Writing and reading poetry helps us to engage with issues, communicate across society, and connect with each other – a good starting point for personal and collective action, says Ben Michaels
Poetry can be a common language for speaking across boundaries. We’ve all read poems from other, unfamiliar places or times, which speak to us and communicate something of the author’s experience. Often these touch shared emotions – love, fear, alienation – which spark a sense of connection, a feeling of togetherness.
I recently joined the ECOSOC Youth Forum in discussing collective youth action for sustainable development. A standout point for me was the value of communicating between sections of society to ensure we don’t leave anyone behind.
Poetry can be an exciting way of doing this – communicating messages, sharing feelings, building common ground. The UN Development Programme is actively promoting this across countries in Africa – one inspiring example is the Somali Storytellers.
Poetry gives me a voice.
The practice of writing or reading poetry can be empowering. In a world which is complex and alienating, yet at your fingertips, poetry can help you to explore what you feel, and why. When I write poetry I begin to identify, interpret and make sense of my feelings – which in turn helps me to make sense of the world around me. Expressing these feelings, especially with a community, such as on social media, gives me a voice.
Right now, Ukraine is a violent and chaotic ongoing presence in our lives. Our hearts daily go out to the people directly involved in the conflict. As a bystander, I have responded with poetry – sharing it on Twitter. Here are some.
I wrote this after Russian troops began the invasion of Ukraine in the early hours of February 24, 2022.
A city at dawn
Still, half-light, waiting
For something, stretching
To make sense of the vastness.
Expecting dawn, something
Populated by millions.
The horizon advancing behind the curtain.
Young men being conscripted to fight felt both distant and close to home. My grandfather was conscripted in World War II and listening to his stories sparked feelings about youth having to grow up fast as they find themselves in a scary world.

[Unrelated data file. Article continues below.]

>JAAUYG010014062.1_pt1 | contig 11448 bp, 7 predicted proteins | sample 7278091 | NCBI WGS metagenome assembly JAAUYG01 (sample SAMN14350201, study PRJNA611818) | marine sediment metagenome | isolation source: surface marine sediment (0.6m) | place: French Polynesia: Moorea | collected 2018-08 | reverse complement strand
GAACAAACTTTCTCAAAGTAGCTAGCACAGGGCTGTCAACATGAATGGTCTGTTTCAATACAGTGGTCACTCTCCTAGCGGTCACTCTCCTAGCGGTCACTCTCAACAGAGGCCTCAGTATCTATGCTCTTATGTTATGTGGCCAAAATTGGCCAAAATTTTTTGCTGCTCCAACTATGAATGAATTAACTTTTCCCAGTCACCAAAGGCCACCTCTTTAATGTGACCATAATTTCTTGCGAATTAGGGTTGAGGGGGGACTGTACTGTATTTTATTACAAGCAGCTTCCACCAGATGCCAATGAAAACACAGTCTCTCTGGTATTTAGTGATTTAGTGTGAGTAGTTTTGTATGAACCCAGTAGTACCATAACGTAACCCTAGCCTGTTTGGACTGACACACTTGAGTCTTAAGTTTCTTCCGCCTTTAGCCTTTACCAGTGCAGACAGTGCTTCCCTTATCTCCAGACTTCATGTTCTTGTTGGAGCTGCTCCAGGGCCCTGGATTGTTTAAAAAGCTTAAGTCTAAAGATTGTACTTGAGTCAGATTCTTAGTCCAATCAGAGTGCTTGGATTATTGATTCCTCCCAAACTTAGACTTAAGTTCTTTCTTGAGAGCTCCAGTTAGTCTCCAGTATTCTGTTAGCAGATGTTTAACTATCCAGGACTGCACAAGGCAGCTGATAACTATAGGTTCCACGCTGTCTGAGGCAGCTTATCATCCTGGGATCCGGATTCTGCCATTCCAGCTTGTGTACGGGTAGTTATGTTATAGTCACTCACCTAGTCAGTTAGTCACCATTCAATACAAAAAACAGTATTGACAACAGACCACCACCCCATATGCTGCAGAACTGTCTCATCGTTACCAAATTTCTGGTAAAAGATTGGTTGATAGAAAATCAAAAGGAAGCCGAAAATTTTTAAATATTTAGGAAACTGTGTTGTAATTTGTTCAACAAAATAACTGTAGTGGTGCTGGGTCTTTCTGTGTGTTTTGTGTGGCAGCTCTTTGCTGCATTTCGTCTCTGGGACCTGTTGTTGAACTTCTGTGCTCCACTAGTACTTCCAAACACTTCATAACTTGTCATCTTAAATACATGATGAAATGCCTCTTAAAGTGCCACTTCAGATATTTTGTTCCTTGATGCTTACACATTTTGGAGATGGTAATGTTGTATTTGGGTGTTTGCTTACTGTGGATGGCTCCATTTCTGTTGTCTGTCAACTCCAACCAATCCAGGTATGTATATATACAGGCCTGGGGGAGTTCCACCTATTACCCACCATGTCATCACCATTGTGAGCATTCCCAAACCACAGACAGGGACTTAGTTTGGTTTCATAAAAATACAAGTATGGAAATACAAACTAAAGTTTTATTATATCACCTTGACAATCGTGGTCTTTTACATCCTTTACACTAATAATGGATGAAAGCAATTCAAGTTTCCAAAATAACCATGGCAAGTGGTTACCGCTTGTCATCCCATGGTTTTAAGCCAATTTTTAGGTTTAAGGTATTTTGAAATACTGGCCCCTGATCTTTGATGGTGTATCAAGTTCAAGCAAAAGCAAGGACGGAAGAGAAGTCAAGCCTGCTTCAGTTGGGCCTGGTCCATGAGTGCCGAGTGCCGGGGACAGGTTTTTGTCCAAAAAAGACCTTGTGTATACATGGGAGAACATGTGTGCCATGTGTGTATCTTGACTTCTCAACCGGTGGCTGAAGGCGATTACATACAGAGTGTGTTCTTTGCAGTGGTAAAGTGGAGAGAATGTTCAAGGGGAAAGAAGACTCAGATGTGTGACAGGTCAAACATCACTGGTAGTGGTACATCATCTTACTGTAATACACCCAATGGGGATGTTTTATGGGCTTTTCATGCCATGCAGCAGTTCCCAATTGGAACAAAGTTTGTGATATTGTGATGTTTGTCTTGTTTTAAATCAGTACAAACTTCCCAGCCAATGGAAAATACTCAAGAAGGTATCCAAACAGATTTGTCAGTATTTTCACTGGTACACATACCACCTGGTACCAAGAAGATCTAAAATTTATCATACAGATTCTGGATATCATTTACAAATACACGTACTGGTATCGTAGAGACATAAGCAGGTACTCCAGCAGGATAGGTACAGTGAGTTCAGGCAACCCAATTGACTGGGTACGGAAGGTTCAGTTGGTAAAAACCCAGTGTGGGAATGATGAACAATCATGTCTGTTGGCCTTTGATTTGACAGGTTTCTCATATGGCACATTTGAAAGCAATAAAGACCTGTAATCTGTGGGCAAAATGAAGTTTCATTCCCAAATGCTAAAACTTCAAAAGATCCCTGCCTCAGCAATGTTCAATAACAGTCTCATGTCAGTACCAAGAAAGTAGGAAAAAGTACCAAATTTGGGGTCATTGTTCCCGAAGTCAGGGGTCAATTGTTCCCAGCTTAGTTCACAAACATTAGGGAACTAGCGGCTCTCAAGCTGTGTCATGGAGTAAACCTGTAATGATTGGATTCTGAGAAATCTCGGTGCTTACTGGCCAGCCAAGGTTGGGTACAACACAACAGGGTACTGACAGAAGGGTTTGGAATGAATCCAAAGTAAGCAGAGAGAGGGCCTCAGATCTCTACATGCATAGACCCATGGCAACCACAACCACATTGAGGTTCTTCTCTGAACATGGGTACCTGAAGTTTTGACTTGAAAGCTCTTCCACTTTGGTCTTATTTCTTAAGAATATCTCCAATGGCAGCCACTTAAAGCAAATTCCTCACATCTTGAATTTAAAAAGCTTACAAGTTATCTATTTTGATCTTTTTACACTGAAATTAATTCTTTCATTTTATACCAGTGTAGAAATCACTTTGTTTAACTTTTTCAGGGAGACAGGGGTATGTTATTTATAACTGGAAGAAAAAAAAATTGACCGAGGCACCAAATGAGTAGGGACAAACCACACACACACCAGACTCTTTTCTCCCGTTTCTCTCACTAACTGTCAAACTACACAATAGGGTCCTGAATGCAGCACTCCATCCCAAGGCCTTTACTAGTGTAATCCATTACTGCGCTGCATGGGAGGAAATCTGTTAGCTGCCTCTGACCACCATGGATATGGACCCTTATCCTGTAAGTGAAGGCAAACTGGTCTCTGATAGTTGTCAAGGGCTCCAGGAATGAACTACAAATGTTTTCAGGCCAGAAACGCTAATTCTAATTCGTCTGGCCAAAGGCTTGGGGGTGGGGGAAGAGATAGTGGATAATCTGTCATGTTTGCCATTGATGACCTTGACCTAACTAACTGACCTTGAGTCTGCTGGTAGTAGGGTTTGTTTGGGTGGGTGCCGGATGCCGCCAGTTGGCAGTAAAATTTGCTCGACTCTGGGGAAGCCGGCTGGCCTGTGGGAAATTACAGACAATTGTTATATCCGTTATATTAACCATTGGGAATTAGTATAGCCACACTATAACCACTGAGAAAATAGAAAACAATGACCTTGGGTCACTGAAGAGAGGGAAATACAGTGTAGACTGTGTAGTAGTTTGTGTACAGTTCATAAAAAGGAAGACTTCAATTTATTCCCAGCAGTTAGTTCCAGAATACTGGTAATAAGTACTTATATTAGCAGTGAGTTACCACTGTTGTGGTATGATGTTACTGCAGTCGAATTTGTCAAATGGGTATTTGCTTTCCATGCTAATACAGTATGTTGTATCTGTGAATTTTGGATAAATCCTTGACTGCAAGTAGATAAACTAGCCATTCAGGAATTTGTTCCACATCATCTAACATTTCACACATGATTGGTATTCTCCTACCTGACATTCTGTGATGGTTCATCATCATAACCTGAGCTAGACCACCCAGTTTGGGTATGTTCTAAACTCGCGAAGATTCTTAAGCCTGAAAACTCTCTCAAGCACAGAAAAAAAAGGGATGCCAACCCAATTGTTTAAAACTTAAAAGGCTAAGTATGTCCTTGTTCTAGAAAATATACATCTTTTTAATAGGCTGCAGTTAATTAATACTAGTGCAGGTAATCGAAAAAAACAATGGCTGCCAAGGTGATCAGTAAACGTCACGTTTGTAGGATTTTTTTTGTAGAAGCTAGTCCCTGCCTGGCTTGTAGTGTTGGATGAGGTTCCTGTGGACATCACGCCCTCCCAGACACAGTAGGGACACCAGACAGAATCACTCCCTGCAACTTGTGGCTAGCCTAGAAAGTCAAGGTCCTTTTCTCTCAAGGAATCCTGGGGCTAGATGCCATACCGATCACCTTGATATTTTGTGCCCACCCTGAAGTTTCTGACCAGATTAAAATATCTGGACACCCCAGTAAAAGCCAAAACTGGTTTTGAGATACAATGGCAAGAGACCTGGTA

A word which is
Exchanged, easily on the news,
But it’s you saying it which gets to me.
I get it now that it happened.
My experience slips into your experience,
And my heart skips.
The war has stirred up fears of nuclear war, something which has been incomprehensible for a long time.
Bunkered, but Ukraine
The whole world just isn’t.
Sunk so deep
Nuclear doesn’t even touch you.
The only one.
You’ll live on, TV, life
Happens out there,
It’s remote control
It’s deep in the past.
I wish I made your atoms shiver too.
Misinformation and propaganda in Russia is well known – people and their truths are not being listened to. This is an all too familiar pattern of patriarchy, and on International Women’s Day I wrote this.
President Zelensky addressed the UK Parliament on March 8th, appealing emotively for continued support. His use of the language of Shakespeare and Churchill particularly caught the headlines in the UK.
That’s the question.
The value of freedom.
What’s worth fighting for.
The answer is something
Which you are.
One month after the invasion, more than ten million people have fled their homes in Ukraine. The EU faces its largest refugee crisis since World War II. The scale is so vast and hard too grasp.
It’ll be June soon.
When you see poplar trees
Disperse their cotton clouds
Into the still heat, drifting
Away from the populated.
Whispy, young, untethered.
Going or beginning.
With them, this June
What will they signify?
The more I write poetry, the more I discover what I think and feel about these complex issues. And I realise that I care – and there are so many others who care too. This shared engagement is surely a key starting point for collective action.
Ben Michaels graduated in Archaeology and Anthropology from the University of Oxford in 2013. He’s excited to engage with diverse youth issues from an anthropological perspective. His poetry has been published online including by the UN Youth Envoy.
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